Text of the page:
All relevant source code is available at https://github.com/jon-xu/scSplit/.

### Overview

The overall pipeline for the scSplit tool includes seven major steps (Fig. 4):

- 1
Data quality control and filtering: The mixed sample BAM file is first filtered to keep only the reads with a list of valid barcodes to reduce technical noise. Additional filtering is then performed to remove reads that meet any of the following: mapping quality score less than 10, unmapped, failing quality checks, secondary or supplementary alignment, or PCR or optical duplicate. The BAM file is then marked for duplication, sorted and indexed.

- 2
SNV calling (Fig. 4a): Freebayes v1.2 [11] is used to call SNVs on the filtered BAM file, set to ignore insertions and deletions (indels), multi-nucleotide polymorphisms (MNPs), and complex events. A minimum base quality score of one and minimum allele count of two is required to call a variant. The output VCF file is further filtered to keep only SNVs with quality scores greater than 30.

- 3
Building allele count matrices (Fig. 4b): The “matrices.py” script is run which produces two.csv files, one for each of reference and alternate allele counts as output.

- 4
Model initialization (Fig. 4c): find the distinct groups of cells in the scRNA-seq and use them to initialize the Allele Fraction Model (SNVs by samples).

- 5
E-M iterations till convergence (Fig. 4d): Initialized allele fraction model and the two allele count matrices are used together to calculate the probability of each cell belonging to the clusters. After each round, allele fraction model is updated based on the probability of cell assignment and this is iterated until overall likelihood of the model reaches convergence.

- 6
Alternative presence/absence genotypes (Fig. 4e): matrix indicating cluster genotypes at each SNV is built in this step.

- 7
Find distinguishing variants for clusters and use to assign samples to clusters (Fig. 4f): In order to assign each model cluster back to the specific sample, distinguishing variants are identified so that genotyping of the least number of loci using the a suitable platform may be performed. Gram-Schmidt orthogonalization [12] is used to get the minimum set of informative P/A genotypes.

### Data quality control

Samtools was used to filter the reads with verified barcodes for mapping and alignment status, mapping quality, and duplication (samtools view -S -bh -q 10 -F 3844 [input] >[output]). Duplicates were removed (samtools rmdup [input] [output]) followed by sorting and indexing.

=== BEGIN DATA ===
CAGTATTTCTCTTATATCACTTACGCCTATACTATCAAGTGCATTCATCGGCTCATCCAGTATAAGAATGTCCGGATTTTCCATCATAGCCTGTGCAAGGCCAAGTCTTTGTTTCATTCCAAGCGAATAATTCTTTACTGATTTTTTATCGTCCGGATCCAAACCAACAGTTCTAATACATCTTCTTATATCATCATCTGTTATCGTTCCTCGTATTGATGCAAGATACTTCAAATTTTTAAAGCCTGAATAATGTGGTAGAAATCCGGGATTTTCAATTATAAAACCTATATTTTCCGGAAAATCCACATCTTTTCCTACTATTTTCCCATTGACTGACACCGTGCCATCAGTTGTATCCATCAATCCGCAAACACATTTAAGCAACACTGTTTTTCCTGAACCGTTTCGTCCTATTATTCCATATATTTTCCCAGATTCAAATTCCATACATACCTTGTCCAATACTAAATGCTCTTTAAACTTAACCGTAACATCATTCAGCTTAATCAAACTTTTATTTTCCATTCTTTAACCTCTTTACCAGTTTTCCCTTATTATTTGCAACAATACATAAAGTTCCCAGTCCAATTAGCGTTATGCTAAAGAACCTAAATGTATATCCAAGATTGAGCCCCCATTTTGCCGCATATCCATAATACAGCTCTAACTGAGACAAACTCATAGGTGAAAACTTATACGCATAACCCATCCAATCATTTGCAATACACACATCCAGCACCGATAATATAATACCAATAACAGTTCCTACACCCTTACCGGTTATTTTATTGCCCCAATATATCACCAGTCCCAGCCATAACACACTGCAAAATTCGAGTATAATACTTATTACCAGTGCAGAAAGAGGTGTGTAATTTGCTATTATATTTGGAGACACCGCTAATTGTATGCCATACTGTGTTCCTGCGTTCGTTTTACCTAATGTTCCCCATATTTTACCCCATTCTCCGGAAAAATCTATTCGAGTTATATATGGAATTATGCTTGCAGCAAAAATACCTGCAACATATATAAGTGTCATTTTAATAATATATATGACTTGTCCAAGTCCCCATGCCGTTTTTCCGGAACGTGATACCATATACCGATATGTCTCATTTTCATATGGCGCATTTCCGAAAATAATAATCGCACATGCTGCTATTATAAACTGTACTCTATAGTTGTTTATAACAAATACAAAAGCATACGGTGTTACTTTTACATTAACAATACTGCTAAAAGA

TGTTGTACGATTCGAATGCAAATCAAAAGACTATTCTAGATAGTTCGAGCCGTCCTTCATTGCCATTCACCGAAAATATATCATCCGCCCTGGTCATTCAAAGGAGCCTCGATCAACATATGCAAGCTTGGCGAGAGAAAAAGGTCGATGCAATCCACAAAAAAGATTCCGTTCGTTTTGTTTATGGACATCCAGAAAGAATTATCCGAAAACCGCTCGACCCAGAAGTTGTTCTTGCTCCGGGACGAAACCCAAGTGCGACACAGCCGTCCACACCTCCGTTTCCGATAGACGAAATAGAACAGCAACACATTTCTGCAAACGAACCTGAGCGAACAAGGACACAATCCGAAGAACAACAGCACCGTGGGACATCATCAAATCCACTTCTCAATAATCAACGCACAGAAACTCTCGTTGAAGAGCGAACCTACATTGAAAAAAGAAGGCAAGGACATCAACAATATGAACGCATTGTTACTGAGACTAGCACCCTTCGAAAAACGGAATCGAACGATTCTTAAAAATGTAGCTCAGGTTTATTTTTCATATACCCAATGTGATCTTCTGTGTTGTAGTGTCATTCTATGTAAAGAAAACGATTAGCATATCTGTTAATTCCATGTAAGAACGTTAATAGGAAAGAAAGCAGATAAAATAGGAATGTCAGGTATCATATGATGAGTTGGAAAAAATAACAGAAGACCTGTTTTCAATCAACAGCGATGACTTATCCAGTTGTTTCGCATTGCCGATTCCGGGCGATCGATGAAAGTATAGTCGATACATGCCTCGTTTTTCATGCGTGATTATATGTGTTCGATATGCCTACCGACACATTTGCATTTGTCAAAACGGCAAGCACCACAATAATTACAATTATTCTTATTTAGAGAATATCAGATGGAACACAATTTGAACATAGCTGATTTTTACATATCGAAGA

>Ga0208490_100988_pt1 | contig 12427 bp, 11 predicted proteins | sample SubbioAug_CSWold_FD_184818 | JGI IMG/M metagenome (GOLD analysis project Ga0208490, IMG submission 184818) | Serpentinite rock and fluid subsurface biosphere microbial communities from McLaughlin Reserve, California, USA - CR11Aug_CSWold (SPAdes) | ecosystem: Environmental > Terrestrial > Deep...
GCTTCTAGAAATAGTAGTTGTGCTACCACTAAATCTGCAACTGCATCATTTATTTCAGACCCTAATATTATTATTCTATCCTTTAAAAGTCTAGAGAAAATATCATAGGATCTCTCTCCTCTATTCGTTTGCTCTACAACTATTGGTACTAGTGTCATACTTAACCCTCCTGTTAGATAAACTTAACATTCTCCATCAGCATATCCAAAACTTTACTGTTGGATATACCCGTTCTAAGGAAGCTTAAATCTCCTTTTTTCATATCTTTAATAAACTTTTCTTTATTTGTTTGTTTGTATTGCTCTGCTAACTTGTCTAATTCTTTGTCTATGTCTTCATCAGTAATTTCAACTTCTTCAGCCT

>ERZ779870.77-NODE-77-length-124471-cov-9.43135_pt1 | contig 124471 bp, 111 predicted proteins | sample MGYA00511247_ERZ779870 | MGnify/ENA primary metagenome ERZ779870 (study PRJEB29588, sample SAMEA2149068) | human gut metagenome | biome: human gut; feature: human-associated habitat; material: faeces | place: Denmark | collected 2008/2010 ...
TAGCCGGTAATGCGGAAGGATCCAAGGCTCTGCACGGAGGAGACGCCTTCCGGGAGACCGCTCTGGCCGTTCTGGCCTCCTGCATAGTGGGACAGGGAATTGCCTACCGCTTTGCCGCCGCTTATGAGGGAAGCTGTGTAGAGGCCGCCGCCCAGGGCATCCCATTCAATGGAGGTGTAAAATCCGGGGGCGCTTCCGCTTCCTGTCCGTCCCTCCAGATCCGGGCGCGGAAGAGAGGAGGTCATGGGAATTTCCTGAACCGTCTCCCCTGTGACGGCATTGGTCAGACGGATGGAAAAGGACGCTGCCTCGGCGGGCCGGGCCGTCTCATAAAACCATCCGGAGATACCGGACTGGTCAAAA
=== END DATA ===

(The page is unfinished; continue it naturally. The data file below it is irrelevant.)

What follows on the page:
### SNV calling on scRNA-seq dataset

SNVs were called on the scRNA-seq mixed sample BAM file with freebayes [11], a widely used variant calling tool. The freebayes arguments “-iXu -q 1” were set to ignore indels and MNPs and exclude alleles with supporting base quality scores of less than one. This generated a VCF file containing all SNVs from the mixed sample BAM file. Common SNPs of a population (for example results from The international Genome Sample Resource [9]) were recommended be used to filter out noisy SNVs.

### Building allele count matrices

Allele count matrices were then built from (1) the provided mixed sample BAM file and (2) the VCF file obtained from the SNV calling program. Two allele count matrices were generated, one for the reference alleles and one for the alternate alleles, each with SNVs in rows and barcodes in columns. Each data element in the matrix indicated either the number of reference or alternate alleles detected in one cell barcode at that specific SNV position. This provided a full map of the distribution of reference and alternate alleles across all barcodes at each SNV.

The allele count matrices captured information from all reads overlapping SNVs to reflect the different allele fraction patterns from different barcodes or samples. To build the allele count matrices, pysam fetch [13] was used to extract reads from the BAM file. The reads overlapping each SNV position were fetched and counted for the presence of the reference or alternate allele. In order to increase overall accuracy and efficiency, SNVs whose GL(RA)(likelihood of heterozygous genotypes) was lower than log10(1−*e**r**r**o**r*) where error = 0.01 were filtered out. These were more homozygous and thus less informative for detecting the differences between the multiple samples. The generated matrices were exported